Updated: Aug 16
Someone who I admire and respect announced recently that she and her husband are getting a divorce. She was a loud and fierce defender of marriage and publicly proclaimed that she and her husband had a fantastic marriage. Her announcement didn't come with an apology for misleading us or for being anything other than a freaking awesome wife. Just a few weeks ago I listened to her husband talk and was amazed at the unity in their marriage, the way they must have come to their conclusions together to be able to consistently give the same message from different perspectives.
Frankly, I was envious. I idolized marriage for many years, dreaming of the amazing wife I'd be, expecting my husband to be the perfect mix of strong leader and humble giver. I thought intimacy would always be exciting and spontaneous. We'd confidently know how to raise our children right because I'd done all the research on good parenting and my husband would happily go along with my plans and ideas. What I found out is that marriage is hard. It is difficult to make the choice to be a family over and over, to get through the times when intimacy is strained and someone is always knocking on the door. Both parents have ideas and thoughts on raising children, and no amount of research from one parent can outweigh another parent's lived experience.
I don't know what happened in her marriage. All I know today is this: two people who keep going back, time and time again, who fight it out but work it out, who are determined not to ever give up - those are the people whose marriages survive. But it takes TWO people to do that.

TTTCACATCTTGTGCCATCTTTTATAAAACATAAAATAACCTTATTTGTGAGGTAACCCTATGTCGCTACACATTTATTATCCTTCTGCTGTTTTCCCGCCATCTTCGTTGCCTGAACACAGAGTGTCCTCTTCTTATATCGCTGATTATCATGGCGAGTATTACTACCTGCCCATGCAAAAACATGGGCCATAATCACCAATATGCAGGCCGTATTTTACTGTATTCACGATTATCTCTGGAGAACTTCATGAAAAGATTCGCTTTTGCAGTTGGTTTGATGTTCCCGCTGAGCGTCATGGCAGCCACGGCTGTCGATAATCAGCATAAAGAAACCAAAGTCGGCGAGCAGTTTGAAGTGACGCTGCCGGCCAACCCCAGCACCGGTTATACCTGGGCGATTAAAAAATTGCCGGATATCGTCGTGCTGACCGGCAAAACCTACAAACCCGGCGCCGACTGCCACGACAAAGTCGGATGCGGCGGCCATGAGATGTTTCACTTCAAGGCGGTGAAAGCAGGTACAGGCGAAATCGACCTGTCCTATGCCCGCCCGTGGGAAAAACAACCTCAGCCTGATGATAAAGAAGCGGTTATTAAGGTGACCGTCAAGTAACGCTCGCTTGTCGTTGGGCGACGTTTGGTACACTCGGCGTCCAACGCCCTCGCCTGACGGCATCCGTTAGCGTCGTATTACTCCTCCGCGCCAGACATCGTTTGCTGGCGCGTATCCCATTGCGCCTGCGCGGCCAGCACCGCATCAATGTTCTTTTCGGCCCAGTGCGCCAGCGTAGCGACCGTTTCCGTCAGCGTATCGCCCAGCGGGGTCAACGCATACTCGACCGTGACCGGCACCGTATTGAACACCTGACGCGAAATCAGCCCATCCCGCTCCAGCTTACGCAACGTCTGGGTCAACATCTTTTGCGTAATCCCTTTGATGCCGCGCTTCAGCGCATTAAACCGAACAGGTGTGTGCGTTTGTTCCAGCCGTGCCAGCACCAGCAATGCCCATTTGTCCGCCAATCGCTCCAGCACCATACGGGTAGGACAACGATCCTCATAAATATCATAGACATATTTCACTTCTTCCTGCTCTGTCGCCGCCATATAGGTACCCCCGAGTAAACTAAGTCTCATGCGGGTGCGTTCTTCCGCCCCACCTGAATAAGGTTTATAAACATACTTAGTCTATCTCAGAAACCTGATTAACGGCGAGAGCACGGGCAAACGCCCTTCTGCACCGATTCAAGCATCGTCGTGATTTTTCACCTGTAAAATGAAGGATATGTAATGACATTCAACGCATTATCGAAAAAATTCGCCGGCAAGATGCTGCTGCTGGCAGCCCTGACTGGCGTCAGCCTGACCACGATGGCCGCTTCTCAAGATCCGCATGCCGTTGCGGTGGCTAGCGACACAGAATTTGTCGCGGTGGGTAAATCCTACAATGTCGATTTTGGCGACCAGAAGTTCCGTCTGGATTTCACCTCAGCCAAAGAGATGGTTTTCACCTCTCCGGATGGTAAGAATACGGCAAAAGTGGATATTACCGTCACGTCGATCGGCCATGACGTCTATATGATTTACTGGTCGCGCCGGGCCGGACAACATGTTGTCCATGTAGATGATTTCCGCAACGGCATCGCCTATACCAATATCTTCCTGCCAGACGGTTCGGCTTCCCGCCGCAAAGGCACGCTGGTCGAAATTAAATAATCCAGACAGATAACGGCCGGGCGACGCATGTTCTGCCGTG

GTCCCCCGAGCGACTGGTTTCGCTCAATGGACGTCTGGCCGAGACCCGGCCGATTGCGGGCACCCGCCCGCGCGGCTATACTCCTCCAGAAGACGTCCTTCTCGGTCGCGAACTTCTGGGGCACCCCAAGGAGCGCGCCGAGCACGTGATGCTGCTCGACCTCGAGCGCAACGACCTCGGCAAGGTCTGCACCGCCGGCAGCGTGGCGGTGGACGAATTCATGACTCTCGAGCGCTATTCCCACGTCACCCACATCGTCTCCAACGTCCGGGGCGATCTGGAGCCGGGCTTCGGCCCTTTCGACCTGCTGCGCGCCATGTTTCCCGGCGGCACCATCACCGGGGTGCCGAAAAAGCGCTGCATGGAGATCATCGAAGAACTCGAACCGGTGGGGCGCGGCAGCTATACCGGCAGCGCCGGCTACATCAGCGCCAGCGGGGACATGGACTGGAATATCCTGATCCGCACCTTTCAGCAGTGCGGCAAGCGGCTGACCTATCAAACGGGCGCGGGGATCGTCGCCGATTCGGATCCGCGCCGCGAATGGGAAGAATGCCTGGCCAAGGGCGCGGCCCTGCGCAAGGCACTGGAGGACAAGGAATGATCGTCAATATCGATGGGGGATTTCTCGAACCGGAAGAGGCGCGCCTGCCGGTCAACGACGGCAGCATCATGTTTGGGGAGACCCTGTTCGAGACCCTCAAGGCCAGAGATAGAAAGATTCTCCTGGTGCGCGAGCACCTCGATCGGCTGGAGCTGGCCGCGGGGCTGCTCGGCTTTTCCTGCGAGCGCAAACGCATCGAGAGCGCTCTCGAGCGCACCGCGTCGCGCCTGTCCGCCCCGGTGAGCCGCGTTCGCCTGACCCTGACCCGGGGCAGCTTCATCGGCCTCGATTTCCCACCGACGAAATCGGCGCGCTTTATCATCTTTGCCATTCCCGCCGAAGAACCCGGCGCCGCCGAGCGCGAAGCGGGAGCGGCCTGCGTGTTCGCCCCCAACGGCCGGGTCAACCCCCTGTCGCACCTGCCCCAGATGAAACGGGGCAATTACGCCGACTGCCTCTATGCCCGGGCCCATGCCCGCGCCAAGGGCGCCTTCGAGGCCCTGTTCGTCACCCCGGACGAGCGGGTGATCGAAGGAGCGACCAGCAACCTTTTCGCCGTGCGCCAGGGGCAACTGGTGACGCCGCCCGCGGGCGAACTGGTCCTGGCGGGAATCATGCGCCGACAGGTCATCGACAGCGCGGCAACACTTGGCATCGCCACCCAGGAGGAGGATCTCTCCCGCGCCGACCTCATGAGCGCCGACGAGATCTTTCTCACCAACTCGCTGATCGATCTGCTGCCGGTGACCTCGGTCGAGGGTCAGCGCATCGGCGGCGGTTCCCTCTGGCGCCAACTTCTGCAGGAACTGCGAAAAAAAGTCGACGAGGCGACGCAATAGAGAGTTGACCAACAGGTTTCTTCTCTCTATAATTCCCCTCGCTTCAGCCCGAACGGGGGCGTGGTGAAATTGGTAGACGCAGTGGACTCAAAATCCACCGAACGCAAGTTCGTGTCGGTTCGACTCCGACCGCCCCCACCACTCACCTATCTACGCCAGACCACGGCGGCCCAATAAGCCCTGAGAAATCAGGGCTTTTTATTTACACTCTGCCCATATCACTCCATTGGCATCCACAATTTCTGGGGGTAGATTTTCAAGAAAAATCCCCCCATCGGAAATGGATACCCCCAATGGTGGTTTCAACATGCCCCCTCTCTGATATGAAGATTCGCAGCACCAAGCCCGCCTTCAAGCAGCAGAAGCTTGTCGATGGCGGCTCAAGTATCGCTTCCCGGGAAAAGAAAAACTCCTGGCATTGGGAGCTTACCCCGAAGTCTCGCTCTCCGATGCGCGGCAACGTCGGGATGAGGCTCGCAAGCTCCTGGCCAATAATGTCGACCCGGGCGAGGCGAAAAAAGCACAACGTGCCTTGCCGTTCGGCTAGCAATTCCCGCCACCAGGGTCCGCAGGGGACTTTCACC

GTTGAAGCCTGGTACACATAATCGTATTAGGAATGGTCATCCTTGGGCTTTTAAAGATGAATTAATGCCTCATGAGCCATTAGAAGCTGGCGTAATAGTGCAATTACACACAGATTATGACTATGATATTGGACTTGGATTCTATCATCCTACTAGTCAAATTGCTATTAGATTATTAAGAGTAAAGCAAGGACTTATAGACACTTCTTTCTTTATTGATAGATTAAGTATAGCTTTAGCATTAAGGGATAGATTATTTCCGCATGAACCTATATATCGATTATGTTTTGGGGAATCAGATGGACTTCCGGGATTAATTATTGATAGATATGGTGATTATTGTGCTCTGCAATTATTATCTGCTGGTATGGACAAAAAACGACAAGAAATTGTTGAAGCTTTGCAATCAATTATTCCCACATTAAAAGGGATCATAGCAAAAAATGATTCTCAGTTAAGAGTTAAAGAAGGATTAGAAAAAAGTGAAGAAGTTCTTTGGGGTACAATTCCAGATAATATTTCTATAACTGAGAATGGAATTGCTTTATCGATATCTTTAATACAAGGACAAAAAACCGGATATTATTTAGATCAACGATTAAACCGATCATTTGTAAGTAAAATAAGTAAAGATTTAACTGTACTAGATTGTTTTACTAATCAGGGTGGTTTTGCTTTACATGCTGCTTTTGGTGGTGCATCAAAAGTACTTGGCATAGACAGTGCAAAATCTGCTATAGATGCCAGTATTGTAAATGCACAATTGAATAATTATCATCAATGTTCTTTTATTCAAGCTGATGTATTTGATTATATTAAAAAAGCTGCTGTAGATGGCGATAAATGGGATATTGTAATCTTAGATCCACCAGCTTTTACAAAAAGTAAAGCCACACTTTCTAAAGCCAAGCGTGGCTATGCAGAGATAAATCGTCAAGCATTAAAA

If you're still single, choose well. The person who will never give up isn't necessarily the one who is the most exciting, most successful, or most charming. Don't choose your spouse to create an image for yourself and your family, to prove to others that you have what it takes to convince someone with idealized traits to love you. Choose a spouse who brings you peace in the quiet moments alone, a spouse who sees what's good in you and draws it out, a spouse who can handle your opinions even when he/she doesn't agree. Attraction is important, but a person becomes more or less attractive as two people grow in intimacy. Success may be the reflection of a well-disciplined heart, but it can also open up a marriage to power struggles or a one-sided relationship with a workaholic. Excitement is wonderful, but will there be something there when the newness wears off?
My marriage has lasted eight years, so I am not writing from the perspective of one who has weathered all the storms. What we have weathered is nothing to blink at: extreme stress and exhaustion (for years) from the fight to save a child's life while trying to care for two other young children can lead to some very troubling things. It's changed us in deep ways that have greatly impacted our relationship. We've had to work very hard to overcome the obstacles we've faced, but we're determined to be a team. We've sought help and have submitted to their guidance, even when that was very hard. I have a personal goal to be a DELIGHT to my husband and children, but I can promise you that most days, I am no delight. (Lord, help me.)
I am praying for the marriage that is ending now. I can't judge them. Perhaps everything WAS wonderful and then something so devastating happened that it's not recoverable. The heart is desperately wicked and deceitful; who can know it? They're parents and for the sake of their children's hearts, I'm glad they aren't pointing fingers. God, help them.
Let's hug our spouses a little tighter today and do all we can to protect our marriages and families. The ending of a marriage, the breaking of a family, has an enormous ripple effect.
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